A Virgin Media Spokesperson told ISPreview.co.uk:

You’ll know we’re about to start upping our top speed to 120Mb once the summer is out of the way. You’ll also recall our successful trial of 1.5Gb (or 1500Mb) back in early 2011 which rather superseded the 200Mb trials! We continue to test various speeds to be ready for when we think the time is right to pre-empt consumer demand and maintain our lead as the UK’s fastest widely available broadband company.”

Naturally Virgin Media, which runs a hybrid network of fibre optic and coaxial cable (with some copper too), is keen to ensure that BT’s up to 80Mbps FTTC and 330Mbps capable FTTP technology doesn’t erode its bragging rights. At present the operator suggests that BT’s offerings aren’t having “any negative impact on [their] numbers” (i.e. subscribers) and it doesn’t see the top-end FTTP solution as much of a threat due to its “small scale” (low coverage and uptake).

Some of that could change in Spring 2013 when BT makes its presently niche FTTP service available over FTTC lines via FTTP-On-Demand, although we anticipate that this might well be too expensive (installation) for most ordinary home owners. On top of that the vast majority of ordinary internet users would struggle to make full use of 100Mbps, let alone 330Mbps, not to mention that many ISPs have difficulty supplying enough economically viable capacity for such speeds.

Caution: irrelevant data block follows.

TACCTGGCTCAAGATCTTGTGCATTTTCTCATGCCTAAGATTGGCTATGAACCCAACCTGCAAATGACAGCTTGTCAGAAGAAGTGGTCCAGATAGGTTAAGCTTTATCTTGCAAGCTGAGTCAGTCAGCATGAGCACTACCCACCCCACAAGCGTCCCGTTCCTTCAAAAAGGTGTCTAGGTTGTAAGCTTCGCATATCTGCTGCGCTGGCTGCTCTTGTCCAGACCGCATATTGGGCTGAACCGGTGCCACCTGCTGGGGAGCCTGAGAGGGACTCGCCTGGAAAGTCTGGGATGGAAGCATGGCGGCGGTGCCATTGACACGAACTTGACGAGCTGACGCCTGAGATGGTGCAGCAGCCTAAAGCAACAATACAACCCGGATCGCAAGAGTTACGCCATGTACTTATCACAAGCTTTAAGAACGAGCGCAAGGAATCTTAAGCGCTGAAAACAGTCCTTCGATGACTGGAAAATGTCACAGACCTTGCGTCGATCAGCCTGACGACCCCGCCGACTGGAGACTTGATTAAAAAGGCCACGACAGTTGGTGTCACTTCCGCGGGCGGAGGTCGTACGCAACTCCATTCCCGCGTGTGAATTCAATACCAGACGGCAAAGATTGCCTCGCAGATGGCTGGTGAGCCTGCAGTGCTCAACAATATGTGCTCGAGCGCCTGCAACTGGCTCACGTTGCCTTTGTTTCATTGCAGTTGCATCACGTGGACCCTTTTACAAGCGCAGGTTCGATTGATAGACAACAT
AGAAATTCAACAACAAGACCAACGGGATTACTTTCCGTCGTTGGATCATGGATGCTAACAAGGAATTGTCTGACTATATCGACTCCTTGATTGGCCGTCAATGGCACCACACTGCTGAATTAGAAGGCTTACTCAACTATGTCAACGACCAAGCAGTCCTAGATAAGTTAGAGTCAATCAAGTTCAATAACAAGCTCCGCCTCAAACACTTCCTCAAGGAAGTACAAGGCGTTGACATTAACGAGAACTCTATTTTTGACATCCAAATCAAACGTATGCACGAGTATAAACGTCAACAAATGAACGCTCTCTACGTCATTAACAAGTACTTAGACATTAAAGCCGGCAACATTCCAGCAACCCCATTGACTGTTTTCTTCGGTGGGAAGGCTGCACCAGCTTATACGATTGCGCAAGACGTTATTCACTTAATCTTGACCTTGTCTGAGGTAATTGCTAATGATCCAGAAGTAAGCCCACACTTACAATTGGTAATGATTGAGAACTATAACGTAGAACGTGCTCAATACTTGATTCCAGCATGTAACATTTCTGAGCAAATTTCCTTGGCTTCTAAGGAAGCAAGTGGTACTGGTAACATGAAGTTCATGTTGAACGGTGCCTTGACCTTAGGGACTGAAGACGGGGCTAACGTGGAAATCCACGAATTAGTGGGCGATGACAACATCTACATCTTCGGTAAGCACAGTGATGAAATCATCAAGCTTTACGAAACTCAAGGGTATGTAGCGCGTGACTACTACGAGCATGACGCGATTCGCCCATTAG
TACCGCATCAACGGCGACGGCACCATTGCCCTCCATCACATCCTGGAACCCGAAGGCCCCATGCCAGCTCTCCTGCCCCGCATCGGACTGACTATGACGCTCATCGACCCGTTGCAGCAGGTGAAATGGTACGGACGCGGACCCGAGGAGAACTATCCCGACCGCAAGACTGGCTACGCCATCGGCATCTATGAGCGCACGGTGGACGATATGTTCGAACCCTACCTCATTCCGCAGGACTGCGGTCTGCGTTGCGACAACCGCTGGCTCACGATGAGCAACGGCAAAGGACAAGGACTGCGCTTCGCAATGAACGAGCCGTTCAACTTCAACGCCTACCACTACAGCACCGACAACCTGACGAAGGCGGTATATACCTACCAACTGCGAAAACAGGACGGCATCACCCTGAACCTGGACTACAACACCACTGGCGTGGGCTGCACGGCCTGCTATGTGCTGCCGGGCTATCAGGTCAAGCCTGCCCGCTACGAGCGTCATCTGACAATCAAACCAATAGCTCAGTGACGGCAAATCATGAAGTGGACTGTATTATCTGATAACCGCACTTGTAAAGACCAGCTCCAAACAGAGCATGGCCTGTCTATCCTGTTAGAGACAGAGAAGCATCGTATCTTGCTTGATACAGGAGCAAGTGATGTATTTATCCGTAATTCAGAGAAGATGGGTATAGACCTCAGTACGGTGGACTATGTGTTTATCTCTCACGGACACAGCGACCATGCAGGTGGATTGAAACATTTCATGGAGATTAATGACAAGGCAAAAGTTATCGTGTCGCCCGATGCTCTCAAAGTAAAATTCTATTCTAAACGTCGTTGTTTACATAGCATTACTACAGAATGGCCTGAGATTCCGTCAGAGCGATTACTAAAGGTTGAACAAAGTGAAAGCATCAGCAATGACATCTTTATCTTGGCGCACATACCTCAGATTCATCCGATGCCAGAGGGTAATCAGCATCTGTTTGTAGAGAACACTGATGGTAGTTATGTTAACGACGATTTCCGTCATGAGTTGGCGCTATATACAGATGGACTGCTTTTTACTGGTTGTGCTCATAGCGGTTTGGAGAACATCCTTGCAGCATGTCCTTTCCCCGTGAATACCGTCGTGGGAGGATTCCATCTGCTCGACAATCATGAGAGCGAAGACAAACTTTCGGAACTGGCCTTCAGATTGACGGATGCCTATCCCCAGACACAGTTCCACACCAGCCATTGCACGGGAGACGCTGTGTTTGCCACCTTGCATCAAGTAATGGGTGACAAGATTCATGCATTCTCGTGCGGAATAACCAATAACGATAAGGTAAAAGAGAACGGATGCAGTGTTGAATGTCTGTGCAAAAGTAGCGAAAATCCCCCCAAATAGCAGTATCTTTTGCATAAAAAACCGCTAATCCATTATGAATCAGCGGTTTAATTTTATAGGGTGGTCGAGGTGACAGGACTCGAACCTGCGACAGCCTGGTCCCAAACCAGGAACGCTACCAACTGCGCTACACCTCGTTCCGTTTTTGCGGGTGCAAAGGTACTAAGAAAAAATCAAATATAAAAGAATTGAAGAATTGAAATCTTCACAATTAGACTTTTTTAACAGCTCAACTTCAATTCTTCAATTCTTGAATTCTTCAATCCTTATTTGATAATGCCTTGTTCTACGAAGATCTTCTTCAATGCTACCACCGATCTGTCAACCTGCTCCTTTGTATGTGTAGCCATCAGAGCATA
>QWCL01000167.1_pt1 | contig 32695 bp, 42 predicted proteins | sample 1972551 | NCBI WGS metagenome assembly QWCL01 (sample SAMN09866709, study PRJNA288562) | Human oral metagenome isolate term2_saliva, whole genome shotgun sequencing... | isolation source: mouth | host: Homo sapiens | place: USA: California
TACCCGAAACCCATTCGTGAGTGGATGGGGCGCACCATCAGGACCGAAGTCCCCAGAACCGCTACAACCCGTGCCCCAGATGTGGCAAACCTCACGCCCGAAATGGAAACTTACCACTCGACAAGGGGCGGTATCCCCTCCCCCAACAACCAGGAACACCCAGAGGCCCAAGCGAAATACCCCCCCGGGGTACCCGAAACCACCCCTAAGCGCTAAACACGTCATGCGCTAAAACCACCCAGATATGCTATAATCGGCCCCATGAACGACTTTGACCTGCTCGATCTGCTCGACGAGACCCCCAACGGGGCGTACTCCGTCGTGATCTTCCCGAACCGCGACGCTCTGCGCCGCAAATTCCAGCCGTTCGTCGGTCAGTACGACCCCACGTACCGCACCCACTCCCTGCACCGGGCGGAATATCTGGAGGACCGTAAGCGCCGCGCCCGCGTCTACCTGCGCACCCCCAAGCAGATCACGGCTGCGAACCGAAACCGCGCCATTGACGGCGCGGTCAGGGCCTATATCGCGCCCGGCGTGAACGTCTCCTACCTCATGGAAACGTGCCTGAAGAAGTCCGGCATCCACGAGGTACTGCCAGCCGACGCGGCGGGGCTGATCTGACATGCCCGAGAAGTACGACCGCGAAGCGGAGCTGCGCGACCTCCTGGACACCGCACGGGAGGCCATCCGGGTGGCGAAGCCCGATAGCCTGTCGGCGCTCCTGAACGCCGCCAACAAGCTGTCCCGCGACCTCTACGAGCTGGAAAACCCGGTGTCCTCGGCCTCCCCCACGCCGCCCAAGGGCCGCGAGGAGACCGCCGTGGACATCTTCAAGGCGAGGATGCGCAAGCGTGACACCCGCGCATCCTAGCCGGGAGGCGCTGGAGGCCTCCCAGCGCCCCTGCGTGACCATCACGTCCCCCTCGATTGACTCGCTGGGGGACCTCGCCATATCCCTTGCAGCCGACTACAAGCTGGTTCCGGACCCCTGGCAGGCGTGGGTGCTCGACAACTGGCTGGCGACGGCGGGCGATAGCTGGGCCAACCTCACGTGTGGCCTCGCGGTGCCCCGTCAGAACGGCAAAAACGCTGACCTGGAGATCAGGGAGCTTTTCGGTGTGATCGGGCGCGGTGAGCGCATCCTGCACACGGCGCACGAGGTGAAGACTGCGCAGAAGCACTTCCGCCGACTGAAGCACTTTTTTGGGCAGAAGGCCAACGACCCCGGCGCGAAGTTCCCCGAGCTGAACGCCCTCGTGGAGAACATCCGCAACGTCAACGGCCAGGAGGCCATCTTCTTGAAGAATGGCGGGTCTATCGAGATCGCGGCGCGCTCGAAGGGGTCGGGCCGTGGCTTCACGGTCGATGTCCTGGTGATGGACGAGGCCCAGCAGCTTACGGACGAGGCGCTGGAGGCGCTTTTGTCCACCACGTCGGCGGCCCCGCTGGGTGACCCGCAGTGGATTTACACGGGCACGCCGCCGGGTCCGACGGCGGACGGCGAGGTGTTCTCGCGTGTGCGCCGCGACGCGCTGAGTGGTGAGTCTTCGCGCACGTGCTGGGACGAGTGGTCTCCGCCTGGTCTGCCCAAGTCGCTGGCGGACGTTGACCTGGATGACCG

In short, Virgin Media can afford to hold off on the launch of a 200Mbps or faster service this year. Instead its 120Mbps upgrade should keep BT’s future FTTC speed boosts (e.g. vectoring) in check for another year or so and FTTP isn’t likely to pose much of an immediate threat to its wider residential market (businesses may be another matter).

On the other hand Virgin has repeatedly shown that it likes to roll-out faster solutions well in advance of their competitors, which means that a 200Mbps or faster service could show up sooner than might be strictly necessary.